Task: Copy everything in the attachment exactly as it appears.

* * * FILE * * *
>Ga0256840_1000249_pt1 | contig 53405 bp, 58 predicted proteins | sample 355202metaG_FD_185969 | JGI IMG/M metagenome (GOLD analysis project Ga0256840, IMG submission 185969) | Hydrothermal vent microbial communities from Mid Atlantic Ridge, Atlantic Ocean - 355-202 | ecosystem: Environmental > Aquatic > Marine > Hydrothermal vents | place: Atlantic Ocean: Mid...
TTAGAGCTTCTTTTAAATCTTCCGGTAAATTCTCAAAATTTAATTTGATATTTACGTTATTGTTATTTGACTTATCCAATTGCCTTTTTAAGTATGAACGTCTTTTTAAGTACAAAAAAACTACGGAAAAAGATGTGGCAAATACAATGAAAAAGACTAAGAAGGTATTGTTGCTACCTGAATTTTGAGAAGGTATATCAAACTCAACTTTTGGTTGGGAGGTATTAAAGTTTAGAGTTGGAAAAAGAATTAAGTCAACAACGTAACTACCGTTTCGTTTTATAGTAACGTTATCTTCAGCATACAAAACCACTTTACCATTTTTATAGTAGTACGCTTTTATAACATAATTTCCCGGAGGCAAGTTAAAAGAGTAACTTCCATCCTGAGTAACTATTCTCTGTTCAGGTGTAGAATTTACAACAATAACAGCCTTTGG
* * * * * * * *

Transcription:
>Ga0256840_1000249_pt1 | contig 53405 bp, 58 predicted proteins | sample 355202metaG_FD_185969 | JGI IMG/M metagenome (GOLD analysis project Ga0256840, IMG submission 185969) | Hydrothermal vent microbial communities from Mid Atlantic Ridge, Atlantic Ocean - 355-202 | ecosystem: Environmental > Aquatic > Marine > Hydrothermal vents | place: Atlantic Ocean: Mid...
TTAGAGCTTCTTTTAAATCTTCCGGTAAATTCTCAAAATTTAATTTGATATTTACGTTATTGTTATTTGACTTATCCAATTGCCTTTTTAAGTATGAACGTCTTTTTAAGTACAAAAAAACTACGGAAAAAGATGTGGCAAATACAATGAAAAAGACTAAGAAGGTATTGTTGCTACCTGAATTTTGAGAAGGTATATCAAACTCAACTTTTGGTTGGGAGGTATTAAAGTTTAGAGTTGGAAAAAGAATTAAGTCAACAACGTAACTACCGTTTCGTTTTATAGTAACGTTATCTTCAGCATACAAAACCACTTTACCATTTTTATAGTAGTACGCTTTTATAACATAATTTCCCGGAGGCAAGTTAAAAGAGTAACTTCCATCCTGAGTAACTATTCTCTGTTCAGGTGTAGAATTTACAACAATAACAGCCTTTGG